I'm sorry for using bad grammar but english is not my first language.


It's mentally demanding. That can be stressful at times. On the flip side, a career that doesn't challenge you mentally can also be stressful.

All jobs can be stressful. It depends on your definition of stress, the particularities of your position, your coworkers, your clients, your company, your boss, your salary, your region, your family, etc, etc.


It can be very stressful, but that depends on your workplace and the expectations placed upon you.

If you work for a company marketing department that has a constant flow of lead-gen driven deadlines, you can often feel the brunt of that. Reason is that the designer is usually the last person to work on something before it goes out the door (ads, email campaigns etc). This often gives the impression that you are the hold up - the "Why hasn't this gone out yet?" speech from a supervisor who considers an explanation "an excuse". It is just the nature of management squeezing everyone and it compiling on you to perform a miracle at the end to hit an unrealistic deadline.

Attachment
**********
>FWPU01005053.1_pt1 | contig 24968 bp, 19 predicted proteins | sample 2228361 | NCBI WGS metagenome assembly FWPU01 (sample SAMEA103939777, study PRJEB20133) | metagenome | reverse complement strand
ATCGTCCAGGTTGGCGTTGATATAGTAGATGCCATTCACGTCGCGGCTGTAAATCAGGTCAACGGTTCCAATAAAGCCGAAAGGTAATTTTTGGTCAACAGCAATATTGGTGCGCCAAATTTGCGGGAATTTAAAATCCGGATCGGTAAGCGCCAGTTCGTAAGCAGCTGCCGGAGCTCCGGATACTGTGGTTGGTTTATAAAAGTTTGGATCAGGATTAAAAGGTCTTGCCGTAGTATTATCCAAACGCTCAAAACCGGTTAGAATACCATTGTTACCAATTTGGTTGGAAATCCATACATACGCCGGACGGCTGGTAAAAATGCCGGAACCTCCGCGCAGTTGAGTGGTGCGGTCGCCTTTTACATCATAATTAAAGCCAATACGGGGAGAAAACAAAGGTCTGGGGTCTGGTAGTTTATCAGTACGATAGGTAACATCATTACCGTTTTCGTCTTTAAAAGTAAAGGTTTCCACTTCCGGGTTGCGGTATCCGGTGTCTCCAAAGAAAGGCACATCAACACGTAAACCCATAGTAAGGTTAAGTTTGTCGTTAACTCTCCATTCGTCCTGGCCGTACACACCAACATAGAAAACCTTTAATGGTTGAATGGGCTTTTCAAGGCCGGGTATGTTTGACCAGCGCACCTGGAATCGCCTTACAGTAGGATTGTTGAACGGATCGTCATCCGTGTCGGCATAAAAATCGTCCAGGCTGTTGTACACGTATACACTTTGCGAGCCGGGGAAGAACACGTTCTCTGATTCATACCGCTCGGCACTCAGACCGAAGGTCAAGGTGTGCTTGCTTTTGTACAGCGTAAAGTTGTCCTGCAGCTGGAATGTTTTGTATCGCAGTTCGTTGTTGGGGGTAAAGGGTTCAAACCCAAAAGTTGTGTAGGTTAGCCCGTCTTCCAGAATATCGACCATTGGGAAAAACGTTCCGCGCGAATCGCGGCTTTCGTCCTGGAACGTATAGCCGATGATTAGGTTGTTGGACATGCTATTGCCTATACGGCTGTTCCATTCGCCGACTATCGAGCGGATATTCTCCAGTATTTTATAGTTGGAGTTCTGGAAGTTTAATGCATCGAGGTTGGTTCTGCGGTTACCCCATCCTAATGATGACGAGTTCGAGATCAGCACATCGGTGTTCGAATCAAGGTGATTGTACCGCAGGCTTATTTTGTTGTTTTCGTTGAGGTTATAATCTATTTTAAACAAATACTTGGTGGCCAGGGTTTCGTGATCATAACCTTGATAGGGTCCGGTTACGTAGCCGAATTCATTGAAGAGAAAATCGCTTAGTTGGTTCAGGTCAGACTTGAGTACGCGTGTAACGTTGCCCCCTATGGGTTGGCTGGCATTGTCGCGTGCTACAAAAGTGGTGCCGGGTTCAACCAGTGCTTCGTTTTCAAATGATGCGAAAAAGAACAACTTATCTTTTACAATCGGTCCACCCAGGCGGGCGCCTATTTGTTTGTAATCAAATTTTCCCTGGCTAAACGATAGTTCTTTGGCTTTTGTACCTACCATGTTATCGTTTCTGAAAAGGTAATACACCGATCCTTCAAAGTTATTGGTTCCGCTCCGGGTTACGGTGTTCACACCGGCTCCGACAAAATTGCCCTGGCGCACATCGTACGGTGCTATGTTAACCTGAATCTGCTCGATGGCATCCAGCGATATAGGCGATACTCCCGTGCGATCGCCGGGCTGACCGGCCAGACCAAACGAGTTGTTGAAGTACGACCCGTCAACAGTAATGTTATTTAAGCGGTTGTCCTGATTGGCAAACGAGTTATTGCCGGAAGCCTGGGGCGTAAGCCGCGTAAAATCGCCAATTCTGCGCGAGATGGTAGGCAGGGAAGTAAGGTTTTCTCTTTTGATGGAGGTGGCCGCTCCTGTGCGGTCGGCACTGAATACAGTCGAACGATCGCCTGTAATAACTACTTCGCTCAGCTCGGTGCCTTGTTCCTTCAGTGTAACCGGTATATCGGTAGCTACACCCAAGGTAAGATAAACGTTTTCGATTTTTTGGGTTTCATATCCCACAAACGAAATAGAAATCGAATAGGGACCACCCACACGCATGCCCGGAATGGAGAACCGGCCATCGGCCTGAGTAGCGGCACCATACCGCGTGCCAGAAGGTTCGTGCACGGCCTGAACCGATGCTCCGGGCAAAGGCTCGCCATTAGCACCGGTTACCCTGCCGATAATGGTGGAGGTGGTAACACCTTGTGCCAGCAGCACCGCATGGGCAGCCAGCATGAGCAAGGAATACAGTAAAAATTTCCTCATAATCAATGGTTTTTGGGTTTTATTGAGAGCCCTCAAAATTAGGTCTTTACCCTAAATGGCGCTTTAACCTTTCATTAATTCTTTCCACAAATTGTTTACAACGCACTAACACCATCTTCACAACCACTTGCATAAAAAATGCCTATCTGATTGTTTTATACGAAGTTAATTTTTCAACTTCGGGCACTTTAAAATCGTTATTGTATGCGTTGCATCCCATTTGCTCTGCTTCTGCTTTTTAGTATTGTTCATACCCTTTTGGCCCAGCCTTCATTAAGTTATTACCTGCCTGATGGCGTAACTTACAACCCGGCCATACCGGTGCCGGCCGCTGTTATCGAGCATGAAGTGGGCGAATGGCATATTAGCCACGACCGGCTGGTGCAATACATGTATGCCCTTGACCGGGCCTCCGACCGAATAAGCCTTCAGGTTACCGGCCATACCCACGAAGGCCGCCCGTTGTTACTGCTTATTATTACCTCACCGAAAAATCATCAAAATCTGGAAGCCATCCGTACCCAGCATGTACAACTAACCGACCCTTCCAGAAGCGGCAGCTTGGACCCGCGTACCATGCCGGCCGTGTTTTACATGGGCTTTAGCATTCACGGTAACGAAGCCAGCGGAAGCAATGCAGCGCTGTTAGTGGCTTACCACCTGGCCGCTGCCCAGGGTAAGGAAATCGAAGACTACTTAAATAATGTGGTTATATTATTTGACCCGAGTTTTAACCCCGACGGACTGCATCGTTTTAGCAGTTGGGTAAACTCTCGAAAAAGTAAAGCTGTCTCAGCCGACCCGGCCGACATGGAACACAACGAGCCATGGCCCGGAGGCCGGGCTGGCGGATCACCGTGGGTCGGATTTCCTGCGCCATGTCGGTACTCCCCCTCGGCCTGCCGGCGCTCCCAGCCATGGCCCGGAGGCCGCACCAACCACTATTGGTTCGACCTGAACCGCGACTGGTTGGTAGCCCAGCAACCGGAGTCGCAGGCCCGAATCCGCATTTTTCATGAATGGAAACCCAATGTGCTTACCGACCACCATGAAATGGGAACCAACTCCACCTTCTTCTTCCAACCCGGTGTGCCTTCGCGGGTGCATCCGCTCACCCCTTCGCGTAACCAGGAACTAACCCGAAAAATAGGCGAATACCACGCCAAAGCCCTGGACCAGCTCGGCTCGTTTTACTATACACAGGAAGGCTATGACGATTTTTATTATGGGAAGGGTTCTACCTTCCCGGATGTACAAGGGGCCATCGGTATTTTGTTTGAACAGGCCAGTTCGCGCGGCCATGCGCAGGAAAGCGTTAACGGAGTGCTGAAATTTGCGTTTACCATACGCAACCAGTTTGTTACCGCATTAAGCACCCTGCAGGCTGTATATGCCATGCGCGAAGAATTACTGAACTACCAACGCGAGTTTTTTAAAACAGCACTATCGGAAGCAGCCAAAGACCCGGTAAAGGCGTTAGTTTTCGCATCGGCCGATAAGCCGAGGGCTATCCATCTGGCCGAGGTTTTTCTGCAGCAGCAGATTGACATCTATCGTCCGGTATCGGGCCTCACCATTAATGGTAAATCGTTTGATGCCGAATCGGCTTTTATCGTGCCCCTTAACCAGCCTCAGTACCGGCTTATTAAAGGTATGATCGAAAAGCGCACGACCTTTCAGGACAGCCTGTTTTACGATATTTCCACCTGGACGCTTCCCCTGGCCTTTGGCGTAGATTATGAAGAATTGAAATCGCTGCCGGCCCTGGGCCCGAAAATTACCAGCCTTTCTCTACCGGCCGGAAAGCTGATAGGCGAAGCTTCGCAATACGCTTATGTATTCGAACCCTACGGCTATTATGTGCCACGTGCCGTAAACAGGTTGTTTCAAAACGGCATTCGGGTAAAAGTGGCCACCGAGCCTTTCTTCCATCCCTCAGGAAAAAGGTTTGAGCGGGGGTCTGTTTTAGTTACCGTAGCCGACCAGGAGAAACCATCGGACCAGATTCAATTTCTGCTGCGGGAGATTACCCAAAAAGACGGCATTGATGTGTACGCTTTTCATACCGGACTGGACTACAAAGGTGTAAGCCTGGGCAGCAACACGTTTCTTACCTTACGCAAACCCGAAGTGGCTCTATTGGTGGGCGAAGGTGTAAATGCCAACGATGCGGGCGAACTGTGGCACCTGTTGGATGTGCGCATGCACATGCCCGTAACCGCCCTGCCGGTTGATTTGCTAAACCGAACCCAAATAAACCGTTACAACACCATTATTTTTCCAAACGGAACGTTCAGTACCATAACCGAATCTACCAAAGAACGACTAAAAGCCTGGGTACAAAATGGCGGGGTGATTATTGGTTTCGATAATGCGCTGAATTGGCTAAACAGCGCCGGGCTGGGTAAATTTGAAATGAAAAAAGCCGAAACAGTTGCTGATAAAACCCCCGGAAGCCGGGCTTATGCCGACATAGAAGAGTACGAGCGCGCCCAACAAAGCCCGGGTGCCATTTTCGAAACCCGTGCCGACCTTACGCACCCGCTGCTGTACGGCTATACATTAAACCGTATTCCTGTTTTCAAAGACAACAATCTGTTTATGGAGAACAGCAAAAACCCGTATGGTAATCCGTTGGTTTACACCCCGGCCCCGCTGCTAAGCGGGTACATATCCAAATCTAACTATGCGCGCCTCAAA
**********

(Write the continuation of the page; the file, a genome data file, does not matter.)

There are some nice things about graphic design:

  • You can do it with relatively little equipment: a computer you probably will want to have anyway, some software, maybe a tablet. Not much else.

  • Because of that, it's a field that can be learned on your own time, in your own home, at your own pace (if that's how you want to learn it.) There are plenty of interesting books and case studies to look through.

  • Since what you do is laid out visually, you can discuss your projects and designs, even carrying around a little gallery of your work on your smartphone. Pretty much anyone can understand and appreciate it, or be used to get feedback.

The strong appeal coming from these areas also produce some weaknesses: